Sunday, November 4, 2012

JFK tribute brings piece of history to life

Fort Worth Star Telegram
Bob Ray Sanders
November 3, 2012

JFK Tribute brings piece of history to life

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The groundbreaking was held in February for a tribute at the 
site of John F. Kennedy's last speech, 
near the downtown Hilton Hotel.

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In 1972, I was the youngest political reporter in Texas, and some of my older colleagues considered it a coup that I had been assigned to cover a presidential race, even though the candidate I followed that year was running for vicepresident.
On a beautiful fall morning, I walked along a beach in Corpus Christi before going to the airport to join George McGovern's running mate, Sargent Shriver, for his campaign trip through Texas.
In the first briefing about that day's schedule, the big news was that one of the stops would be in Dallas and that Shriver would visit the Kennedy Memorial. Married to Kennedy's sister Eunice, Shriver would be the first member of the Kennedy family to visit Dallas since the assassination and, therefore, the first to view the memorial just one block east of where the president was slain.
It was a brief but solemn visit. Shriver walked inside the large "floating" white-walled concrete square and bowed his head toward the hewn granite block on the floor bearing the name John Fitzgerald Kennedy on all four sides. He had come to pay homage to his brother-in-law and not to give a critique on the sculpture itself.
The memorial, dedicated in 1970, was designed by Philip Johnson, the architect of the Amon Carter Museum and later the Fort Worth Water Gardens. It was not well-received by a lot of people in Dallas at the time, as many couldn't grasp Johnson's concept of simplicity used to capture Kennedy's strength and free spirit.
I've always admired the piece, and yet every time I have seen it -- which was almost daily for years -- I regretted that Fort Worth had resisted honoring the president here.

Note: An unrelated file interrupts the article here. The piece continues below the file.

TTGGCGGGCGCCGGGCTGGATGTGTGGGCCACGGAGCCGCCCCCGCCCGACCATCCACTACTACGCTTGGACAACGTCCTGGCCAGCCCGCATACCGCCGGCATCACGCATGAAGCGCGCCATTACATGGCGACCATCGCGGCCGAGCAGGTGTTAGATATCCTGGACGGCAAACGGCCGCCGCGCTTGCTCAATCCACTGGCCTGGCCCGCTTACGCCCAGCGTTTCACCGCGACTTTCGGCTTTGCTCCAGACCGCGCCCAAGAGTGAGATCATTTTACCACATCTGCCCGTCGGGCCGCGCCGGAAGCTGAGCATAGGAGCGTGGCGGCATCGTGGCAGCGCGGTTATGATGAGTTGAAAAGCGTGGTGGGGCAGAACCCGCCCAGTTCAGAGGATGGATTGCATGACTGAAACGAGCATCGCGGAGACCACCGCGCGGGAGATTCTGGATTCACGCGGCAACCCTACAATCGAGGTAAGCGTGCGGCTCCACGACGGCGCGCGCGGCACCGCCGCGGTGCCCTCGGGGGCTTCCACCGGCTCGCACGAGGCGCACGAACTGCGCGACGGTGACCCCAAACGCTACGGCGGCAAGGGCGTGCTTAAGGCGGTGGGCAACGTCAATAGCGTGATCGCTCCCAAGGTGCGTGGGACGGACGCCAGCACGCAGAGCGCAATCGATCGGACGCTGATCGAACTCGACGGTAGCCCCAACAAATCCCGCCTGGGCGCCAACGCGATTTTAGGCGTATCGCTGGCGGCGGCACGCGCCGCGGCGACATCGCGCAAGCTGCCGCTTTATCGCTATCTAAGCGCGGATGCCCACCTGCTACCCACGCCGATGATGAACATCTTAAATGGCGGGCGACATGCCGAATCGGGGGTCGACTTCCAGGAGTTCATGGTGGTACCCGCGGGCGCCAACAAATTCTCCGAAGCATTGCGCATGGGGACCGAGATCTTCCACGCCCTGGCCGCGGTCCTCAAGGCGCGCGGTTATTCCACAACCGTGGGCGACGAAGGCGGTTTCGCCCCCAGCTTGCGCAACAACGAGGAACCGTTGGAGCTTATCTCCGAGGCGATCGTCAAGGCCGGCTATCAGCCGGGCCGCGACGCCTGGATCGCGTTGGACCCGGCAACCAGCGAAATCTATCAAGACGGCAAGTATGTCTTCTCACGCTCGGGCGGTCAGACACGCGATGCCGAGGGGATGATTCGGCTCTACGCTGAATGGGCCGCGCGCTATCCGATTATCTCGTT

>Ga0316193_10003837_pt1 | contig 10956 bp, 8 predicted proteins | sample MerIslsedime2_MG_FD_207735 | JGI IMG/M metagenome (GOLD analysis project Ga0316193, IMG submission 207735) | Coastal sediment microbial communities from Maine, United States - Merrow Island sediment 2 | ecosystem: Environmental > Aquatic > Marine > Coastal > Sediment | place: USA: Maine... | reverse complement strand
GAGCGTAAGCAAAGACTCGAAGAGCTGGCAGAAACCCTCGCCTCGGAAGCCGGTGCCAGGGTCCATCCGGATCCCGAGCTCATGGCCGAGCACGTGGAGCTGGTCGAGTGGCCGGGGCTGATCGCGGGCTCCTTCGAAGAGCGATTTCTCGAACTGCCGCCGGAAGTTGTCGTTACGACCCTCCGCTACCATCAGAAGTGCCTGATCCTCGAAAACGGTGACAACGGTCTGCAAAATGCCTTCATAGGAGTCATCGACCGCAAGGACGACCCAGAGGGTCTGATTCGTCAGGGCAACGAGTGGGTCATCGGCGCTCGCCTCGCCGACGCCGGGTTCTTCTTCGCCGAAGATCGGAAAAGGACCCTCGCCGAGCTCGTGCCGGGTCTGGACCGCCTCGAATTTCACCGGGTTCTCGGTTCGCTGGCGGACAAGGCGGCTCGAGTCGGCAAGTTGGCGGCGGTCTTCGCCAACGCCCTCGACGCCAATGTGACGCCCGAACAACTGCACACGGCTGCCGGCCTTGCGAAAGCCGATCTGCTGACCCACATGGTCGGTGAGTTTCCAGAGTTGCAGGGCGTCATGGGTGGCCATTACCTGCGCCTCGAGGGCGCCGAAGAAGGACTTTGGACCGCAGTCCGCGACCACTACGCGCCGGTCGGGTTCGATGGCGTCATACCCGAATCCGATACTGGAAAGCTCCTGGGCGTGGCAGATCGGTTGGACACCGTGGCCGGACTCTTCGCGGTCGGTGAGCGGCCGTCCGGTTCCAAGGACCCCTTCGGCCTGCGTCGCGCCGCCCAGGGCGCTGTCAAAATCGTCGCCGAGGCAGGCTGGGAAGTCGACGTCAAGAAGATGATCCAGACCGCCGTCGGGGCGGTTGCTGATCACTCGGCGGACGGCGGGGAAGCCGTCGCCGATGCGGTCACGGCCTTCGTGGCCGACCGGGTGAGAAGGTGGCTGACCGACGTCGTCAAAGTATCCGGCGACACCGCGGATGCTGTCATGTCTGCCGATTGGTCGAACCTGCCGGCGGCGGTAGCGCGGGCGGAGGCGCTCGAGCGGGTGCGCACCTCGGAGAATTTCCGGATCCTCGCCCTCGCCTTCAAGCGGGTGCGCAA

Nothing in public acknowledged that Kennedy spent his last night here or that Fort Worth is where he made his last speech, saw his last art exhibit, made his last telephone call and perhaps heard his last prayer.
Shortly after the president's death, a group of Fort Worth women started a campaign to honor him.
The first plan was to have the city create a public square on the site of the parking lot where Kennedy made an unscheduled address to thousands who had gathered in the rain outside the Hotel Texas the morning of Nov. 22, 1963.
When that idea was turned down, the women gathered 10,000 signatures on a petition to name the new Tarrant County Convention Center (a block away from the hotel) for the president. County commissioners quickly rejected that proposal.
Commissioners eventually, on a 3-2 vote, were persuaded to name the convention center's theater for Kennedy, but they never placed his name on the outside of the building, which meant most people never knew it was the John F. Kennedy Theater.
So when the theater was torn down in 2000 for expansion of the convention center, I'm sure I was among just a few who still had any sentimental attachment to it as it related to the Kennedy legacy.
I wasn't sure I'd ever see the day, but finally Fort Worth has done the right thing in the right way to honor Kennedy's life and especially commemorate his visit to the city with first lady Jacqueline Kennedy.
Business leaders Taylor and Shirlee Gandy and Downtown Fort Worth Inc. led the effort to raise $2 million for construction and maintenance of a sculpture in General Worth Square (the site of Kennedy's parking lot speech). The JFK Tribute is scheduled to be dedicated at 9 a.m. Thursday.
I've had a sneak preview of this beautiful and powerful work of art, which captures the young president's love of life while vividly and sensitively focusing on that short but exuberant time he spent with the people of Fort Worth.
It's a tribute of which all of Fort Worth and Tarrant County can be proud, and I can hardly wait to see people encounter it and interact with this piece of history that's come to life.

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